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I recently visited the French Alps to research the cheeses from that region. I was captivated by the beauty of the area and the friendliness of the people who live there. I visited several artisan cheese producers and tasted cheeses such as Bleu du Vercors-Sassenage, Abondance, Beaufort, Emmental, Reblochon and Tomme de Savoie. A highlight for me was seeing the different breeds of cows and understanding which breed provided the milk for each cheese. Near Beaufort, I saw a group of Tarentaise cows being shepherded up to the mountains where they graze in the summertime. (In the winter, they stay in the barn and the milk they produce has a very different taste than in the summer). I also ate incredibly filling but delicious dishes such as raclette, berthoud, fondue, tartiflette and reblochonade. Following is more detail on some of the cheeses I found in this region:

Bleu du Vercors-Sassenage
This pasteurized cow’s milk mountain cheese is made from the milk of Montbeliard, Abondance and Villard cows. Penicillium roqueforti has been added and the cheese is aged for several months in controlled conditions. Originally made by monks, this cheese has a sweet, soft, consistent taste. It pairs well with sauternes and late harvest wines. This cheese has AOC-certification.

This raw-milk mountain cheese is produced in the Haute-Savoie region of France using a blend of milk from the Abondance, Montbeliard and Tarine breeds of cows. This semi-hard cheese has a strong smell and a complex, but balanced flavor. It has a slight sweetness to it. Abondance is made in wheels that usually weigh about 20 pounds. It is aged for at least 90 days in a temperature and humidity-controlled cellar. The surface is rubbed with coarse salt and wiped with brine on alternating days during the aging process. Abondance is an AOC-certified cheese. One of the ways the people in the region enjoy Abondance cheese is in the melted cheese and potato dish, Berthoud.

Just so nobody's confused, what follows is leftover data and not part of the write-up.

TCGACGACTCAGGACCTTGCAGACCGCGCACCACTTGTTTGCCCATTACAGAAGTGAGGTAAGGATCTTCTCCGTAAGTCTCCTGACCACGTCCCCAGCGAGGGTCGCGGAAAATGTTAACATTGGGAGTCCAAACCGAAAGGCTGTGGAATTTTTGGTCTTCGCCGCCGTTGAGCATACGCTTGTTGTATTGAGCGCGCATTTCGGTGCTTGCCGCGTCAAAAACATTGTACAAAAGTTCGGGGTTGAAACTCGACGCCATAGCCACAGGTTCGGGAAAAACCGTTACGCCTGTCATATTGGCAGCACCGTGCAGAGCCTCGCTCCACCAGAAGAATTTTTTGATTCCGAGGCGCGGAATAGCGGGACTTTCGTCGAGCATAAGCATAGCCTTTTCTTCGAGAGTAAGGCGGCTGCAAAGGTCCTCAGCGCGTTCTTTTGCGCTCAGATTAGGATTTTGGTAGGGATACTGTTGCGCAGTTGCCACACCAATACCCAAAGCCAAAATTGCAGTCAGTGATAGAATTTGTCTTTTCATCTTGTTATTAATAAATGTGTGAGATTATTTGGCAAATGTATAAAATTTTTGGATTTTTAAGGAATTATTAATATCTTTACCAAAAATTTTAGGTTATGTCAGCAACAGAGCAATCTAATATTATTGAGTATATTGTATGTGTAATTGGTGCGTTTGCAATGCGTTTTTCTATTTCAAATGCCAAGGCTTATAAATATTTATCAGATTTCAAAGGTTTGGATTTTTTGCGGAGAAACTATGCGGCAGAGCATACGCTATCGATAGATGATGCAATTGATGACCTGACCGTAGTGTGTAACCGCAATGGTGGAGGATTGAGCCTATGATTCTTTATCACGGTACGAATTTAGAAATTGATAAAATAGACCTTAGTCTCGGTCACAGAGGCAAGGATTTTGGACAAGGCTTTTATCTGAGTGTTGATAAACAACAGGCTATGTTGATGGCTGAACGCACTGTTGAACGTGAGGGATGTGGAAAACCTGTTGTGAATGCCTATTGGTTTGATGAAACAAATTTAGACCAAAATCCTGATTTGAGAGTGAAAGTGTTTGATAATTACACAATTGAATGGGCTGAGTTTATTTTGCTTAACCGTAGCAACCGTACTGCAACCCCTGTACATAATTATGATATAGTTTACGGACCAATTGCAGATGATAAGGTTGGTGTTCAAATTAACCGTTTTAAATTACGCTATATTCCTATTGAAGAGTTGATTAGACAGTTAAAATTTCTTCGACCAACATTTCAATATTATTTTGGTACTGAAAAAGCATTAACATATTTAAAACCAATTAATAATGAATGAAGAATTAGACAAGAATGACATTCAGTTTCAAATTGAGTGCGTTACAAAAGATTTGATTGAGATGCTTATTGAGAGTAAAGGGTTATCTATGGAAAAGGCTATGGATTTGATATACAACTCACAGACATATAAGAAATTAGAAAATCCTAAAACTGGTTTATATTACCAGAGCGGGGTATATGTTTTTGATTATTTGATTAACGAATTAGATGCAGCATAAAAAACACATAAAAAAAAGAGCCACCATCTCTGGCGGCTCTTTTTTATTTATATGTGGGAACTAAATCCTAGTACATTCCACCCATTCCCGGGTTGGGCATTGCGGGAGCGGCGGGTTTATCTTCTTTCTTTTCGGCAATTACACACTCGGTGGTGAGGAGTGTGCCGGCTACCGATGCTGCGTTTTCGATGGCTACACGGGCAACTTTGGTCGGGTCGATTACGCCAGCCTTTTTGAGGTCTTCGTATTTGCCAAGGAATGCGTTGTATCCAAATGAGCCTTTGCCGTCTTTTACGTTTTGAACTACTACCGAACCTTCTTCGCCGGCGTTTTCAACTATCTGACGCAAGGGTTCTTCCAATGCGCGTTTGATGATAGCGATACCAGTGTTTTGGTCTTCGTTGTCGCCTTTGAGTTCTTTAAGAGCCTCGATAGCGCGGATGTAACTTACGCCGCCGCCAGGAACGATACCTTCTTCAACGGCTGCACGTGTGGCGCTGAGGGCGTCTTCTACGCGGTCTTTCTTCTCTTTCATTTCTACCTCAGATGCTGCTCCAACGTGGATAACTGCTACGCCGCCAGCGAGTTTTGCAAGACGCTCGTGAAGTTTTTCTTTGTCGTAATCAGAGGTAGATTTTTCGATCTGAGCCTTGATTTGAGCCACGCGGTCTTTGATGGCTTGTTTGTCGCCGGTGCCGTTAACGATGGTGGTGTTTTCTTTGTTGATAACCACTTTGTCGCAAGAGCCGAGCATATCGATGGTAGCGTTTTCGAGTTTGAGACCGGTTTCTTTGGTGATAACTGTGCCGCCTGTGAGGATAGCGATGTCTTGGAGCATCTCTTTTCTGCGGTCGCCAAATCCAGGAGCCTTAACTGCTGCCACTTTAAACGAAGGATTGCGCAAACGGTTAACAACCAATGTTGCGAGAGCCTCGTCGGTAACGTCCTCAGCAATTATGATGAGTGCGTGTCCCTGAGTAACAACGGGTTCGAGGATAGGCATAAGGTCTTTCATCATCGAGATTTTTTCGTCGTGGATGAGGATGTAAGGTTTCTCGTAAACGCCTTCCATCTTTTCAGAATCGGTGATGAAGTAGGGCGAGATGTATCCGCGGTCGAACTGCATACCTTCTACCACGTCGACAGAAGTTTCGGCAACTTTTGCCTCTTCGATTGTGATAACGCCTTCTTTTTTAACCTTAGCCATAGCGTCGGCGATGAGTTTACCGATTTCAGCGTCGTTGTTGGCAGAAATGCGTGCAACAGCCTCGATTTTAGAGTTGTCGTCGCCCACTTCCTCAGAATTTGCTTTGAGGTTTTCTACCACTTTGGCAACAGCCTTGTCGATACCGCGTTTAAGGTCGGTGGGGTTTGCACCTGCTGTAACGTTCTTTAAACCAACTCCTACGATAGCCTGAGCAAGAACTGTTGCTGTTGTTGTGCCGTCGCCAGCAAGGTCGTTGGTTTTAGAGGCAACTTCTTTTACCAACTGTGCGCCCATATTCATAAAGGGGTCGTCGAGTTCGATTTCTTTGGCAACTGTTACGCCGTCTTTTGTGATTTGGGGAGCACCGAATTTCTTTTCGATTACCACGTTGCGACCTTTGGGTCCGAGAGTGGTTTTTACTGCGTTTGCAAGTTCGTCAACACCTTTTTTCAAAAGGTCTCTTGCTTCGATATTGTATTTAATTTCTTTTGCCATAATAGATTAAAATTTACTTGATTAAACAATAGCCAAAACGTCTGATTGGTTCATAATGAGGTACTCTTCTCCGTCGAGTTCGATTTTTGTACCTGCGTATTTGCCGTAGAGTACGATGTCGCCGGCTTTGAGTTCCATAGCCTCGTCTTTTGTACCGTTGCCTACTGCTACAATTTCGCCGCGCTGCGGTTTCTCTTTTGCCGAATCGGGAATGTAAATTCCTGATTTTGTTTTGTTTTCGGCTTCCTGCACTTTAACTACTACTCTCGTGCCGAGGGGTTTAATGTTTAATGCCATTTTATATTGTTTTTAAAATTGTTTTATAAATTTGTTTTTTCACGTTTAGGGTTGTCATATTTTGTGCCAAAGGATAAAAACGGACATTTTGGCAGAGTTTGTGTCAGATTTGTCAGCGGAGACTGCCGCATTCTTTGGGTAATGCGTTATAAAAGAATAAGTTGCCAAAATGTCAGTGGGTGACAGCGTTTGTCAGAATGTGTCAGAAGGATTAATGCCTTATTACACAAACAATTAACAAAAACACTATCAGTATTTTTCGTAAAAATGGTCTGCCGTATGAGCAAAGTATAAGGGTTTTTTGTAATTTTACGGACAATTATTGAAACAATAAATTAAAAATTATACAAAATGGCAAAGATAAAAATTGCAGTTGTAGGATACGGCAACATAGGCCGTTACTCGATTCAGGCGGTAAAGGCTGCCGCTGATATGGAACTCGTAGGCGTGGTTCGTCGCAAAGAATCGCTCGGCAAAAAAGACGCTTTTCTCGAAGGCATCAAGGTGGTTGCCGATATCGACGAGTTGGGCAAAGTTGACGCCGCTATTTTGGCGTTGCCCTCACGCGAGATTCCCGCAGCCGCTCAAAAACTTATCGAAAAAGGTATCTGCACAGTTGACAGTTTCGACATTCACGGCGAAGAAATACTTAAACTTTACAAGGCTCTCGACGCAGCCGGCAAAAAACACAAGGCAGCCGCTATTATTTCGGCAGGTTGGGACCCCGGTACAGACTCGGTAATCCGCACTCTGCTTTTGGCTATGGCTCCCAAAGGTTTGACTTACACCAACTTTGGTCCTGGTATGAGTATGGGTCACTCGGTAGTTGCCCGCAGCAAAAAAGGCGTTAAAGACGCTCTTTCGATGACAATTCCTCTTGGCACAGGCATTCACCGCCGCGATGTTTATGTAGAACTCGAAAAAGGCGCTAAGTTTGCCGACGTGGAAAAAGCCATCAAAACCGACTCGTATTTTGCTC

This mountain cheese is produced in the Savoie region of France using raw milk from the cows of the Beaufort area – the Tarines or the Tarentaises. Both Summer Beaufort and Winter Beaufort cheeses are made. In the summertime, the cows are led to graze up in the montains on the alpine grasses, herbs and flowers. In the wintertime, the cows have to stay in the barn to protect them from the heavy snows of the region. In my opinion, the Summer Beaufort is the most flavorful, the flavor of the herbs and the grasses from the region come through in the cheese. The Summer Beaufort is also more colorful – a pale yellow compared to the Winter cheese, which is white. This cheese ages for at least four months under strict aging conditions, during which the cheese is constantly rubbed with brine. This cheese can also be left to age much longer and will develop a more complex flavor and strong aroma. This cheese is AOC-certified. The locals use this cheese in many dishes, including fondue and raclette.

This cheese is produced in several regions of France, including parts of the French Alps. I tasted an Emmental that was made near Beaufort in the Savoie region. Emmental is normally made with pasteurized cow’s milk. This cheese is aged for several weeks, alternating among 55 degrees F, 70 degrees F and 64 degrees F conditions. The finished product resembles a Swiss cheese with holes. This cheese is great in fondue.

Reblochon is a fresh, youthful cheese from the Savoie Region. It is made from raw milk from the second (richer milk) milking of the Abondance, Montbeliard and Tarine cows. Affinage is normally from three to four weeks, and the resulting product is moist and smooth. (Note, however, that since Reblochon is made from raw milk, the Reblochon that is sold in the U.S. must be aged a minimum of 60 days to allow any harmful bacteria to die.) This is an AOC-certified cheese. The locals enjoy Reblochon cheese in a delicious, hardy cheese-potato-bacon dish called Tartiflette. I also really enjoyed the local specialty, Reblochonade, as well.

Tomme de Savoie
This cheese is normally made on a small farm in the Savoie region using cow’s milk. Tommes are generally small rounds of cheeses that are made when there is not enough milk to make a large cheese, such as Beaufort. Butter is normally made with the cream and cheeses are made from the remaining skimmed milk, although some whole-milk Tommes are made, too. These small rounds of cheese are allowed to age for at least four weeks. Small holes generally form on the rind and inside the cheese. The cheese is commonly semi-hard and mild in flavor.

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